Area Forecast Discussion
National Weather Service Indianapolis IN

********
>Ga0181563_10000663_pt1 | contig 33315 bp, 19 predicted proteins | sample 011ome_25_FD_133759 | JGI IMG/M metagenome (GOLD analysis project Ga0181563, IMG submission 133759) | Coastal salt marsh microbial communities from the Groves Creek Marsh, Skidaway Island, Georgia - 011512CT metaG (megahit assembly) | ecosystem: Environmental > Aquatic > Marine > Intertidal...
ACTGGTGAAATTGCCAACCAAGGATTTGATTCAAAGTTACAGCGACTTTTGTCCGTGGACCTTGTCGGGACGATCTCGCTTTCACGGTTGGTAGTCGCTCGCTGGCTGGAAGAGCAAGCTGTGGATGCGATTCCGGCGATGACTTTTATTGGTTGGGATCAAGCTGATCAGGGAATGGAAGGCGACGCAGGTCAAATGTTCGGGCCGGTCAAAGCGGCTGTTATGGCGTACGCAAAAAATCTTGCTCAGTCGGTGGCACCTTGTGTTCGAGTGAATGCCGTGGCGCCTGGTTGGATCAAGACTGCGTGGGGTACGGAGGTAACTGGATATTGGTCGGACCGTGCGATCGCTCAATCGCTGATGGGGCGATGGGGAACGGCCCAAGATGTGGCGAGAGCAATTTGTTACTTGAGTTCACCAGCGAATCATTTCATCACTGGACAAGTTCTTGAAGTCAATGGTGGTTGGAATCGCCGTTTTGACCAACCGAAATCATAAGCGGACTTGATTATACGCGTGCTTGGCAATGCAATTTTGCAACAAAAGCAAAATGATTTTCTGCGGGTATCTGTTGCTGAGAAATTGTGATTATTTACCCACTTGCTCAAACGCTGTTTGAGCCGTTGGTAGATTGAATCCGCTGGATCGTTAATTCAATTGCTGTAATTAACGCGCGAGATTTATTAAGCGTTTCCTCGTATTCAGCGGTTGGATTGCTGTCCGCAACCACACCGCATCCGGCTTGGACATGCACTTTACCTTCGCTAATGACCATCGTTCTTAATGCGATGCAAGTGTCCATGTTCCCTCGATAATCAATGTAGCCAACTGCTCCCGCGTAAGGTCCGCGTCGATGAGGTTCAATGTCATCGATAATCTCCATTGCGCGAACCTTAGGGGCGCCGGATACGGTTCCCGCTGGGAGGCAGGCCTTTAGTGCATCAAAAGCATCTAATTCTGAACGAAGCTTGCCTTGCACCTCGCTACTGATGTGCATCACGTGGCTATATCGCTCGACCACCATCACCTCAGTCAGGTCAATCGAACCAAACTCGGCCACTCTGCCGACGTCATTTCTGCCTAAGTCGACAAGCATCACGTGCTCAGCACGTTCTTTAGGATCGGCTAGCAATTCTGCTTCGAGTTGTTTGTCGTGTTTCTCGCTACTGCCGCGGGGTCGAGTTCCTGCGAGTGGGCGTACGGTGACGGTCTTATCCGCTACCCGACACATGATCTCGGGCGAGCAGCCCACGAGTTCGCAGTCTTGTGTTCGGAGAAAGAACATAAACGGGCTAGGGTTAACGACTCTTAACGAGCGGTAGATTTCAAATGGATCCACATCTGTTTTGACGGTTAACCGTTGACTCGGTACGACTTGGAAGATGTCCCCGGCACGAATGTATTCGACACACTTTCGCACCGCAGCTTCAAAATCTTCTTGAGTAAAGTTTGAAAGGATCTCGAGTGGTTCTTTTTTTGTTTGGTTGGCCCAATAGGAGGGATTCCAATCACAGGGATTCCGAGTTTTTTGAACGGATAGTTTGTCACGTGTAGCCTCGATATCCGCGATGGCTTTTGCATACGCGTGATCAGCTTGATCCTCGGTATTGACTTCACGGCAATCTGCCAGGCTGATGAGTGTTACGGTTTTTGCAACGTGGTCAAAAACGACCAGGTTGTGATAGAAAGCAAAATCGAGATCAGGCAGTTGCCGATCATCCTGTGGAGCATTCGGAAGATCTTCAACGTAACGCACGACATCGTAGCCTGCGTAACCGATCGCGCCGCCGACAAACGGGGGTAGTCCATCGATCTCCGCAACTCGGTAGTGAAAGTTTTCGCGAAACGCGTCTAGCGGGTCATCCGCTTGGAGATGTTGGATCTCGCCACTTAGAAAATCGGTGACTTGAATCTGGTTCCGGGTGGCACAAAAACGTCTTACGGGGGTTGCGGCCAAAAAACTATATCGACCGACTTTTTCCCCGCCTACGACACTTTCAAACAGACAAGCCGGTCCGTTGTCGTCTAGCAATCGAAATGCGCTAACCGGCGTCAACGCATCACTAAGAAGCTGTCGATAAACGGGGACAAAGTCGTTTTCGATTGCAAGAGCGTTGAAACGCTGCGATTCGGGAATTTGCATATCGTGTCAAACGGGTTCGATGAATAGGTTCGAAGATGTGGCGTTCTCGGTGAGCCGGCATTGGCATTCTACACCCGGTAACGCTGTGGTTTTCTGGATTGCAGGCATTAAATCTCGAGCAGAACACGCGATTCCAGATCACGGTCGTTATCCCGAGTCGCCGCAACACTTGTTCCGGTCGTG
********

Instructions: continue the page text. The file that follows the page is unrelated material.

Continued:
1143 PM EDT Sat May 25 2019 .UPDATE... The AVIATION Section has been updated below. && .SYNOPSIS... Issued at 336 PM EDT Sat May 25 2019 An active weather pattern will remain in place with chances for showers and thunderstorms and above normal temperatures for much of the next week. && .NEAR TERM /Overnight/... Issued at 942 PM EDT Sat May 25 2019 Surface analysis this evening shows high pressure in place across the deep south with warm and humid SW flow streaming across Indiana. A cluster of thunderstorms had developed over SE Iowa and NE Missouri. Skies across Central Indiana were continuing to clear as convection related to the heating of the day continued to diminish. 850mb-300mb model thicknesses suggest propagation of the Iowa thunderstorms to reach Central Indiana late overnight. HRRR is also in agreement...pushing showers/storms across the northern parts of the forecast area after 09Z...persisting until nearly 14-15Z. Time heights and forecast soundings suggest ample moisture and lift...thus have trended pops higher overnight than the previous forecast. Also given the expected clouds and rain...trended overnight low at or above the model blends. && .SHORT TERM /Sunday through Monday Night/... Issued at 336 PM EDT Sat May 25 2019 Forecast focus is on timing for rain and storms for the remainder of the holiday weekend. Unfortunately models are still not in good agreement on timing of QPF over the area, so medium confidence is going to be the best this forecaster can offer. That said, for those with outdoor plans contingent on dry weather, here it goes. An upper wave moving through during the late overnight/early morning hours will have rain ongoing across much of northern and central Indiana as Sunday morning begins. Expect this first wave to move off to the east and allow for a few dry hours, starting late morning (9-11 am) and ending in the early afternoon (1-3 pm), depending on your location. In the hourly forecast, show this in the form of PoPs of 20-30 percent during the "most likely to be dry" hours. The potential problems with this timing is where the front sets up. Fairly confident on the timing of the upper waves (early morning, then arriving early to mid afternoon), but not confident on the exact location of the front. This could again serve as a focusing mechanism for convection and increase severe potential, and it could legitimately set up anywhere in Indiana depending on what happens with the first wave of convection in the early morning. Sunday night the upper wave will move out and convection will end, bu the front possibly moving north through the area during the day on Monday could prompt some showers and storms for the holiday. Those chances are lower at this time due to uncertainty regarding the frontal position, but the upper forcing looks far less impressive than Sunday afternoon. All of these waves over the same general area raises the concern for flooding, and will have to monitor this closely going forward. At this time not expecting a widespread threat, so will forgo any flood headlines. High tempertures Sunday will be highly dependent on cloud cover and the aforementioned precipitation that develops. Went toward the middle of guidance in the lower to mid 80s, with high humidity as well. Monday should be a few degrees warmer. && .LONG TERM /Tuesday through Saturday/... Issued at 336 PM EDT Sat May 25 2019 Temperatures will run slightly above normal through the long term, and an active weather pattern with a trough over the western U.S. spitting out shortwaves that will bring thunderstorm chances to central Indiana Tuesday night through Thursday. The pattern will become flatter and more progressive toward the end of the week. && .AVIATION /Discussion for the 260600 Tafs/... Issued at 1142 PM EDT Sat May 25 2019 Mainly VFR conditions will be expected this taf period in between periods of showers and thunderstorms. VFR conditions are expected to continue the next few hours. SHRA and TSRA are expected in the area after 09Z-10Z. Brief MVFR to IFR conditions will be possible with any thunderstorm. Showers and Storms over Central Illinois are expected to propagate to central Indiana after 09Z. Models then suggest this short wave will depart the area near 12Z before another short wave arrives after 15Z. Ample moisture and forcing appear present. Thus will trend toward VFR conditions with prevailing SHRA/vcts after 20Z- 21Z. Again...any shower or storm that strikes a taf site may result in brief IFR conditions. Sundays short wave should depart by 22Z-24Z...and a return to VFR will be expected within the wake of the any storms overnight. && .IND WATCHES/WARNINGS/ADVISORIES... NONE. && $$ SYNOPSIS...CP NEAR TERM...Puma SHORT TERM...CP LONG TERM....CP AVIATION...JP